Photo: Luis Robayo/AFP via Getty Images
Sponsored by Charles Koch Foundation
  • Everywhere you turn, the idea that coronavirus has brought on a "new normal" is present and true. But for higher education, COVID-19 exposes a long list of pernicious old problems more than it presents new problems.
  • It was widely known, yet ignored, that digital instruction must be embraced. When combined with traditional, in-person teaching, it can enhance student learning outcomes at scale.
  • COVID-19 has forced institutions to understand that far too many higher education outcomes are determined by a student's family income, and in the context of COVID-19 this means that lower-income students, first-generation students and students of color will be disproportionately afflicted.
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Climate change melts Mount Everest's ice, exposing dead bodies of past climbers

Melting ice is turning up bodies on Mt. Everest. This isn't as shocking as you'd think.

Image source: Wikimedia commons
Surprising Science
  • Mt. Everest is the final resting place of about 200 climbers who never made it down.
  • Recent glacial melting, caused by climate change, has made many of the bodies previously hidden by ice and snow visible again.
  • While many bodies are quite visible and well known, others are renowned for being lost for decades.
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Creativity: The science behind the madness

Human brains evolved for creativity. We just have to learn how to access it.

Creativity: The science behind the madness | Rainn Wilson, David Eagleman, Scott ...
Videos
  • An all-star cast of Big Thinkers—actors Rainn Wilson and Ethan Hawke; composer Anthony Brandt; neuroscientists David Eagleman, Wendy Suzuki, and Beau Lotto; and psychologist Scott Barry Kaufman—share how they define creativity and explain how our brains uniquely evolved for the phenomenon.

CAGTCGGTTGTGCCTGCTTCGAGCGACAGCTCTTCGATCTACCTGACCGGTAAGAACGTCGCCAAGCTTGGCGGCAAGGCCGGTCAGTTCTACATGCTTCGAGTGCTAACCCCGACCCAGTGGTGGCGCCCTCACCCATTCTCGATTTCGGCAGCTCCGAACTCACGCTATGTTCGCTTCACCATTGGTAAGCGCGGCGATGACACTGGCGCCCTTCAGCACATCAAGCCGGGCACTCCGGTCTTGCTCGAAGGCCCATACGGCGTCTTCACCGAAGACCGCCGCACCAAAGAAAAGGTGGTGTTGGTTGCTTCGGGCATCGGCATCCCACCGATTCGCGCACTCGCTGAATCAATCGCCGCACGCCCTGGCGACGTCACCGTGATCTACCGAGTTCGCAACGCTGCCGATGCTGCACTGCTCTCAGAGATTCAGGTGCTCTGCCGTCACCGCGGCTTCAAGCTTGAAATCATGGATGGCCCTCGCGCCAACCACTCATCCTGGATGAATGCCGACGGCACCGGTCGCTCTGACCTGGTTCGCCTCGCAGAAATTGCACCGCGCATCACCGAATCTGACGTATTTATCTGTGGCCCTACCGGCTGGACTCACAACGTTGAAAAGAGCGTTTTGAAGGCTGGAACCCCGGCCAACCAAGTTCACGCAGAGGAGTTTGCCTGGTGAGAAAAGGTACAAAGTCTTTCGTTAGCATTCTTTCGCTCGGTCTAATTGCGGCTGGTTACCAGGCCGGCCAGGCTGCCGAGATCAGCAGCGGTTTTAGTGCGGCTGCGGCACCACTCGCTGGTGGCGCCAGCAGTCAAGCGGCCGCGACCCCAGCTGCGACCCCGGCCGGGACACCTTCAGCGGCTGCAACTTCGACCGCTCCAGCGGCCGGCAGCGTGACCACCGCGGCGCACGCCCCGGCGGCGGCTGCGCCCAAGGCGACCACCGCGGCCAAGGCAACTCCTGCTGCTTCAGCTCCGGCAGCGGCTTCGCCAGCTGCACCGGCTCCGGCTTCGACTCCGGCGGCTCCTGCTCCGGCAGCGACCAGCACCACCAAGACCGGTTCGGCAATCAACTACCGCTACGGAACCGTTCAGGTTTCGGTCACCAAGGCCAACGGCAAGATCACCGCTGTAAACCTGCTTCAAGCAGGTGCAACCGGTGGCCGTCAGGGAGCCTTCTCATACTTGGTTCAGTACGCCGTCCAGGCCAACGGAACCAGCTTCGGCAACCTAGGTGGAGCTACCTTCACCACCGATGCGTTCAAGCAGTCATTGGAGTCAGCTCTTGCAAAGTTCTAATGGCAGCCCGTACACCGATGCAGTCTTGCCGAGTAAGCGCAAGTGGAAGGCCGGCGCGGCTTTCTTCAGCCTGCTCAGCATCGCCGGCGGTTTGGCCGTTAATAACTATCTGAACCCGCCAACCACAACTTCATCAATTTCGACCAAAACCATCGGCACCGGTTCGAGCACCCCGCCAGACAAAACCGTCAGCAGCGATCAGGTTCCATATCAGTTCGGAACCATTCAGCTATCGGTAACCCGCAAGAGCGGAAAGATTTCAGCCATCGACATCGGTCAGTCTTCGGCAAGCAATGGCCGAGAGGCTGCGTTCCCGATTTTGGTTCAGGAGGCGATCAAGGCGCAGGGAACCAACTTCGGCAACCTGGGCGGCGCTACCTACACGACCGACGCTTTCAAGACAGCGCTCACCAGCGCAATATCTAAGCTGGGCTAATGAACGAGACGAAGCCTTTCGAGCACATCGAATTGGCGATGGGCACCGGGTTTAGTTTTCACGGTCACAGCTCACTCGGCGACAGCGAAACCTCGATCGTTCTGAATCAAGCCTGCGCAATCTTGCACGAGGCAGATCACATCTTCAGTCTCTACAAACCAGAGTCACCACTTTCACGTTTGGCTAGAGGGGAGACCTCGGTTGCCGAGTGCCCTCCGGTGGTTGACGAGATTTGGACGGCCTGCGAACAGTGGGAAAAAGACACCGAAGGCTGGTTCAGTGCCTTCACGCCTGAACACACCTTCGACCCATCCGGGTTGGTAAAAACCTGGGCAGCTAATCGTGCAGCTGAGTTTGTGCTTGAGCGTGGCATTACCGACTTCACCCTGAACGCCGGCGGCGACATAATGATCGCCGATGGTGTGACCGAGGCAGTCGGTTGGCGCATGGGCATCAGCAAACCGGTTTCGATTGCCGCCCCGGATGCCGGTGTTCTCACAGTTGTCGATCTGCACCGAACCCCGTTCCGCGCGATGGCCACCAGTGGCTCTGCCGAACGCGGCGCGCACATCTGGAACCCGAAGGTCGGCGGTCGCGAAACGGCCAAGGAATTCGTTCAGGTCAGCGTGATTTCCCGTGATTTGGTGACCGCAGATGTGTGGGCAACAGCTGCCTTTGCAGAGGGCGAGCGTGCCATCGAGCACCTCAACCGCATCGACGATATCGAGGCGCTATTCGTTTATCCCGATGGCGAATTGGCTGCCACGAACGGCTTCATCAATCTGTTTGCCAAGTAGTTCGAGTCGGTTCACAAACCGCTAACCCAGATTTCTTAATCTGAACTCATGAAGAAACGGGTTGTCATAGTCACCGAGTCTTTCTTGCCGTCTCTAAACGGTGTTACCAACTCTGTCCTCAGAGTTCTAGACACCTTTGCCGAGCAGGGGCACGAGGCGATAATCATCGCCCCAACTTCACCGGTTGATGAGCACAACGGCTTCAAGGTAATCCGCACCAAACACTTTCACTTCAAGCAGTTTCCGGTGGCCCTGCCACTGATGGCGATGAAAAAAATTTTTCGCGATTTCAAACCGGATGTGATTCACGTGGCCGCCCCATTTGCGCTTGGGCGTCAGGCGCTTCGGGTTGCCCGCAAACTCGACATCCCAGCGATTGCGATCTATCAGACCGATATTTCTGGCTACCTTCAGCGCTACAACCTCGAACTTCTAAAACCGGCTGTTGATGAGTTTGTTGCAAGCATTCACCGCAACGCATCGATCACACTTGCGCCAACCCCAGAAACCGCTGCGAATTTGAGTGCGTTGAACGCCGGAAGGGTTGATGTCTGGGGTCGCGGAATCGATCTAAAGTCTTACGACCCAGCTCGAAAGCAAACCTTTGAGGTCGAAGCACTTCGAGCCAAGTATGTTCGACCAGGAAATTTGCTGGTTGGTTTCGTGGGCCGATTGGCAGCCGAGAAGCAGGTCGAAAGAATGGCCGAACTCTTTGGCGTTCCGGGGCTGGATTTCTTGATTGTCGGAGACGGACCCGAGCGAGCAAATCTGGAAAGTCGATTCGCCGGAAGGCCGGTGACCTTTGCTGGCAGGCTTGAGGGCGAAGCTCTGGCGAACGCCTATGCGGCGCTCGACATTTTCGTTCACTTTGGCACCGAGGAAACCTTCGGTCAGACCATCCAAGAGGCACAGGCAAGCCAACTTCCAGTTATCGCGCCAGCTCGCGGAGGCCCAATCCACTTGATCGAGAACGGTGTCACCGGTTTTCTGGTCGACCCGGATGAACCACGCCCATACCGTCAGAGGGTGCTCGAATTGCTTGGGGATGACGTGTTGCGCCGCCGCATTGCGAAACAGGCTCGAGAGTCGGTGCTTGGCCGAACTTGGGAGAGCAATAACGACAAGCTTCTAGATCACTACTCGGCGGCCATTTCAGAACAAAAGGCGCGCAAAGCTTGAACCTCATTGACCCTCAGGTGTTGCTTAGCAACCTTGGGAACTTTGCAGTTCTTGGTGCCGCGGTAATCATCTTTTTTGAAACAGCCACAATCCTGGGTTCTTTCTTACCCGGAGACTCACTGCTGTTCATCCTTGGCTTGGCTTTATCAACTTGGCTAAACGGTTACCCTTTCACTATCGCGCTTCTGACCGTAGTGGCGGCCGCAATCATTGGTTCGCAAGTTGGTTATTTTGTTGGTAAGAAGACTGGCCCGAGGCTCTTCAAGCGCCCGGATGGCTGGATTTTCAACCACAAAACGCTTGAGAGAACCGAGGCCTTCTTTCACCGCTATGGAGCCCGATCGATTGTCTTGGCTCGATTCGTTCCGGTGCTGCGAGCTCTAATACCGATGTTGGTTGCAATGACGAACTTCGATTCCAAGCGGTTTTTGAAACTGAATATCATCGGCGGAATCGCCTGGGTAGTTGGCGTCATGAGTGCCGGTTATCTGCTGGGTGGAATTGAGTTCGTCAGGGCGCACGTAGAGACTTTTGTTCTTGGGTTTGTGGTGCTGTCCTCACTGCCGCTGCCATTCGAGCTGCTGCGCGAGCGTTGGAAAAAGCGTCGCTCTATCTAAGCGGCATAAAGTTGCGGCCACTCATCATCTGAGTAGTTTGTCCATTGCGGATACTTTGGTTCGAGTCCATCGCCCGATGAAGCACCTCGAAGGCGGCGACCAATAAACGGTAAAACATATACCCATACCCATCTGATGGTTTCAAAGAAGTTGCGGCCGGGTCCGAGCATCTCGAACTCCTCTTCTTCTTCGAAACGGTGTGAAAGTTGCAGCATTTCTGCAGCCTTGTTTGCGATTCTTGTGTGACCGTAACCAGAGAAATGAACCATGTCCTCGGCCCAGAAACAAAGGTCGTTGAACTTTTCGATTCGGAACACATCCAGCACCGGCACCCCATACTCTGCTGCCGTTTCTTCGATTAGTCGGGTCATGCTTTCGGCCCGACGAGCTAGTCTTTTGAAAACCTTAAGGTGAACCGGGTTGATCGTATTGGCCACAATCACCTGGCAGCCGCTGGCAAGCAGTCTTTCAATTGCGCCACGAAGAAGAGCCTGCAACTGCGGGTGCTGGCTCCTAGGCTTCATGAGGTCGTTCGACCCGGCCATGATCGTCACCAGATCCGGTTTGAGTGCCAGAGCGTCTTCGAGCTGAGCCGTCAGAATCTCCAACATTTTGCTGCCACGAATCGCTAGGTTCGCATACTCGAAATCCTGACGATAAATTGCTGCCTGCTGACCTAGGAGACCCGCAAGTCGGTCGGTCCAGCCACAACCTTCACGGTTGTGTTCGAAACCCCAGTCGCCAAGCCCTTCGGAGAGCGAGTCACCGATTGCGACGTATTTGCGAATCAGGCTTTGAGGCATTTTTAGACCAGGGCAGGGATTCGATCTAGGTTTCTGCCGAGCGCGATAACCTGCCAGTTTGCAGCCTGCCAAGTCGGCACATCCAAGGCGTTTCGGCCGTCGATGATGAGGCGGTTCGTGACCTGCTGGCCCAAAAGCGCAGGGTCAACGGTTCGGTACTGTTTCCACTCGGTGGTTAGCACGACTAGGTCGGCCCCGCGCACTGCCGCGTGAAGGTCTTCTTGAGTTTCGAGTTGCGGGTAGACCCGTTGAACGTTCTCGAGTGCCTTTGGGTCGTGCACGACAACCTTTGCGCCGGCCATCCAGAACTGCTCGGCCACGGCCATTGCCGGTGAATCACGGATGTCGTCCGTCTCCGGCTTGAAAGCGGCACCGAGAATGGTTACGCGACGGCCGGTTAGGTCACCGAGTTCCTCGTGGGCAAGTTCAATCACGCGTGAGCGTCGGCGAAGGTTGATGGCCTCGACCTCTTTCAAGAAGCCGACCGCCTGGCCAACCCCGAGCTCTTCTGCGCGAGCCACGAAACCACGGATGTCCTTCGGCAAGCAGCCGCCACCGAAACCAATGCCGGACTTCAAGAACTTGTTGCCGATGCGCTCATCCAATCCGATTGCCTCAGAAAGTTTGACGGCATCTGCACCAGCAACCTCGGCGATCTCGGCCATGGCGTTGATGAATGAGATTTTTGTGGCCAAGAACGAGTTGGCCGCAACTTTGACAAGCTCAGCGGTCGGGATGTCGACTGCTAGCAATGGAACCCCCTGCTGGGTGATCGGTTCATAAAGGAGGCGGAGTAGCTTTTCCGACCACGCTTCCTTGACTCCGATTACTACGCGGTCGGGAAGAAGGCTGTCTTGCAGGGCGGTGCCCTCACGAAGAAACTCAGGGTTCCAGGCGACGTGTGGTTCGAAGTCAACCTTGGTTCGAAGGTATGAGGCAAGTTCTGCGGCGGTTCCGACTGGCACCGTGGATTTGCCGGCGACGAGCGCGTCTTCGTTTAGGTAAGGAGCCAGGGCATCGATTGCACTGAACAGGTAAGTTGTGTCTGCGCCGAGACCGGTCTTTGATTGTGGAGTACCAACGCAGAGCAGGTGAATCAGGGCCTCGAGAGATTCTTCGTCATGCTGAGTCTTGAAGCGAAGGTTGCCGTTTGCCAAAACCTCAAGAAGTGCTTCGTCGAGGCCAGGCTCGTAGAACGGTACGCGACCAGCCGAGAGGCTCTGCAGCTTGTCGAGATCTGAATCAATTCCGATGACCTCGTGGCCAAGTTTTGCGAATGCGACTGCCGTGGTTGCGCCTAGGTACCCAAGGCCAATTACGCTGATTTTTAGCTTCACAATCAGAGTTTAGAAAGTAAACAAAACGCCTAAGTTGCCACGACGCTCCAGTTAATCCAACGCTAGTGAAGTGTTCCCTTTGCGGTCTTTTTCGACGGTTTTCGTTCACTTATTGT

• According to Eagleman, during evolution there was an increase in space between our brain's input and output that allows information more time to percolate. We also grew a larger prefrontal cortex which "allows us to simulate what ifs, to separate ourselves from our location in space and time and think about possibilities."
  • Scott Barry Kaufman details 3 brain networks involved in creative thinking, and Wendy Suzuki busts the famous left-brain, right-brain myth.

Dinosaur bone? Meteorite? These men's wedding bands are a real break from boredom.

Manly Bands wanted to improve on mens' wedding bands. Mission accomplished.

Sex & Relationships
  • Manly Bands was founded in 2016 to provide better options and customer service in men's wedding bands.
  • Unique materials include antler, dinosaur bones, meteorite, tungsten, and whiskey barrels.
  • The company donates a portion of profits to charity every month.
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Politics & Current Affairs

How #Unity2020 plans to end the two-party system, bring back Andrew Yang

The proposal calls for the American public to draft two candidates to lead the executive branch: one from the center-left, the other from the center-right.